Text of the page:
Fulfilling the new American Dream

Fulfilling+the+new+American+Dream

By Julio Cesar

Back when I lived in Brazil, the American dream was just a shady concept from history classes that I never had much time to think about. The old tale about ideas of freedom and meritocracy sounded great, but so unlikely to work in my personal reality that wondering about it seemed to be a waste of time.

Nonetheless, we had our own “Brazilian Dream”: Finding a well-paying, public job that could guarantee good money and status without much effort. Stability is what most Brazilian families desire for their children’s future. So it’s no surprise that back then, when I started to talk to some of my teachers, friends and relatives about entrepreneurship and creating my own business, the only feedback I received was a silent and worried look.

I can’t blame them; with a surreal taxation policy that just grows and a economy that just sinks, in Brazil more than 48 percent of new companies close within three years and making your own business is indeed a fate to worry about. Things just work differently for us in Brazil, and as in many other countries, the American ideals of opportunity and prosperity seem great, but unlikely to happen due to our economic and political circumstances.

From country to country, our hopes are shaped by our cultural reality and our place in our surrounding society, sometimes even before we’re born: Our skin color, religion or ethnic group can signify a lifetime bonanza or suffering that we, as youth, should be capable of dealing with. I was born into a privileged family for Brazilian standards, but that’s contrasted by the fact that I am from the Northeastern region — an area that holds an ethnic stigma of inferiority that I had to carry with myself, especially when I studied in the country’s “rich and developed” Southeastern region.

It’s not surprising why, for many international students, the first year living in the United States can be so strange in the best way possible. It provides unique experiences that should be enjoyed every day with opportunities to be more and more independent; you can be anybody you want to be. Further, in America, someone’s standing or place in their home country does not matter. Here, I’m just a Brazilian, equal to any other Brazilian who might also be at the University; former oppressions don’t translate.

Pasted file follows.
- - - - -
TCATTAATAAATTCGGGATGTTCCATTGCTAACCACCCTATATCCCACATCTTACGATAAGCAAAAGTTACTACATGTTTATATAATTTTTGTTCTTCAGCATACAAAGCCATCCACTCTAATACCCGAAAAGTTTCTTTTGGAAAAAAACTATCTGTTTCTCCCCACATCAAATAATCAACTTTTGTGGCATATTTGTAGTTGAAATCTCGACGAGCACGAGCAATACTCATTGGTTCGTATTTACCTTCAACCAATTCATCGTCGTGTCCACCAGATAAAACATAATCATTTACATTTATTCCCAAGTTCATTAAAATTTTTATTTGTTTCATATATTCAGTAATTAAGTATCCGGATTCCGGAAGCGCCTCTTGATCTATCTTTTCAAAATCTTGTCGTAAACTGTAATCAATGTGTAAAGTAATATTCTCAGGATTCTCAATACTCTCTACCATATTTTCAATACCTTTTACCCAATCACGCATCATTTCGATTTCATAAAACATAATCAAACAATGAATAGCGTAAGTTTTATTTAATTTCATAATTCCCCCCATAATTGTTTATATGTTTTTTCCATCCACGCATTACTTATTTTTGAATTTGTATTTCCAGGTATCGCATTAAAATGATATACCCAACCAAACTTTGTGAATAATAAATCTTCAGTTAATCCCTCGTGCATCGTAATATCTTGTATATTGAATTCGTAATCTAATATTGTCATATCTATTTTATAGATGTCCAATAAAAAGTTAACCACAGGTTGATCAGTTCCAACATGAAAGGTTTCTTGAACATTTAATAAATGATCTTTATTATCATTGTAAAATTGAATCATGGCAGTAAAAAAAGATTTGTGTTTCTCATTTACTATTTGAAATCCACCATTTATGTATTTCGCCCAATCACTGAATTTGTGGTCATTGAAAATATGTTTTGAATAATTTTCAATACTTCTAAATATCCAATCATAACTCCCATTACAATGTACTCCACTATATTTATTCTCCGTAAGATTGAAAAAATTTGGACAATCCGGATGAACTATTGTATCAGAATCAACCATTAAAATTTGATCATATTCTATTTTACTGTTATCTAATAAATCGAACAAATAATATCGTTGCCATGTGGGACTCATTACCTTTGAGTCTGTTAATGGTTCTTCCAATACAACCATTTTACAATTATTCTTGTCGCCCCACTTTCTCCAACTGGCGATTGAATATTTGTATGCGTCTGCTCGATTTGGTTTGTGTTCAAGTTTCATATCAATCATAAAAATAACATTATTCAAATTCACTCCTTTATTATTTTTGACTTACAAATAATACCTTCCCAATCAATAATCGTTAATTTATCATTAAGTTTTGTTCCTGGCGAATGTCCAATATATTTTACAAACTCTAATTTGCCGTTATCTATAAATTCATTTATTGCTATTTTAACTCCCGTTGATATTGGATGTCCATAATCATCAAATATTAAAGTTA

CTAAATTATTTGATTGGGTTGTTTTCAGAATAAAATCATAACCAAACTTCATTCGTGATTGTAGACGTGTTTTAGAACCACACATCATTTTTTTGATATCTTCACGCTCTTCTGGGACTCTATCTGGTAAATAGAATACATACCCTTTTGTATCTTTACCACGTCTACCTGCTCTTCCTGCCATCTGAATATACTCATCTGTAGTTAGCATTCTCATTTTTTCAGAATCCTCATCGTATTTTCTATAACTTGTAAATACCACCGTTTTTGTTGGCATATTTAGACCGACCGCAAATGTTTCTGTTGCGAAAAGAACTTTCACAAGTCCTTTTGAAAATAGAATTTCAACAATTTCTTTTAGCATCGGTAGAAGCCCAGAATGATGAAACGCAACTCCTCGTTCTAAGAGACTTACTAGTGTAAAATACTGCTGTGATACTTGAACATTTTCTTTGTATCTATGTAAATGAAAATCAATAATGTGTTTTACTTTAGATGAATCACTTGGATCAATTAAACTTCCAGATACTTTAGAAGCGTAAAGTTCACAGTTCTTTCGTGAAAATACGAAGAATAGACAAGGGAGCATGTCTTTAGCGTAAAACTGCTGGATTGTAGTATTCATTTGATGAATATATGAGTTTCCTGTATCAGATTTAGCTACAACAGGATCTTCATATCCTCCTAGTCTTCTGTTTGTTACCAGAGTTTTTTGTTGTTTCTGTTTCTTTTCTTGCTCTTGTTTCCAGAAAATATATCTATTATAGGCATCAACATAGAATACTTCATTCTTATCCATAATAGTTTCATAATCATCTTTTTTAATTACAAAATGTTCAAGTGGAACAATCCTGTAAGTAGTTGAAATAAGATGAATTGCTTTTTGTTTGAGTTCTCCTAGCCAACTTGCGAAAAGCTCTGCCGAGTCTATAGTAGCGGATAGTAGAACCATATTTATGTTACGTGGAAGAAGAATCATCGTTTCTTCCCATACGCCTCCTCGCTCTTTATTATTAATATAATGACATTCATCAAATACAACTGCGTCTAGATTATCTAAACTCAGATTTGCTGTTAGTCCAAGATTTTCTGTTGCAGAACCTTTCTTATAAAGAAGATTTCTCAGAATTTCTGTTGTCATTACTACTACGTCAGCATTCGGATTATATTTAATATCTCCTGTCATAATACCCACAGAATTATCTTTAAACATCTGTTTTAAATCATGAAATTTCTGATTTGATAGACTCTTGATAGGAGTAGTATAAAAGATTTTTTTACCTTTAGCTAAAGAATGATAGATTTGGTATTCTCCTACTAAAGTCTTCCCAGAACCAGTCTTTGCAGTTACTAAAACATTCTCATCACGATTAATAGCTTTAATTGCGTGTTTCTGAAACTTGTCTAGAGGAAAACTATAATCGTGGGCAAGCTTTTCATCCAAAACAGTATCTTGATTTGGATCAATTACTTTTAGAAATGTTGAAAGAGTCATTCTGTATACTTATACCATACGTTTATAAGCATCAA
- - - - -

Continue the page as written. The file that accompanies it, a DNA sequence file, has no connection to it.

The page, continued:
It can be hard to realize, but us students at Illinois surely are some of the most free and fortunate in the world, and especially for our international community, that’s a big deal: Here there’s always ears for new ideas and distance from the determinism that many had back home. We can fight for what we consider right and live with independence, keep or question aspects from our culture at our will. This new freedom is so good that many international students who had different privileges back home don’t mind living without them. I, for example, got used to living without maids doing all my laundry and cleaning (a common practice in Brazil), and I’m actually enjoying it. The trade-off of doing your own things and taking responsibility for your actions is absolutely worth it.

Here there’s no space for old prejudices. In our own Illini version of the American Dream, the differences fall to the wayside when you see friendship between people from rival countries and the coexistence that creates an diverse and cooperative community, united under the same principles: The principles of the American Dream.

This is a lesson that us international students and even Americans should learn with their experience in this university. Surpass fears made by our prejudices, see an opportunity to learn in every nation and culture, and see freedom as something that should be spread to everyone. In this point, I believe that we from the international community have the special duty to make the American Dream, and International Dream, something tangible; something possible in a way that people will not have to travel to this country anymore to get it.

Welcome to the American Dream: What you will do with it?

Julio is a freshman in Engineering.
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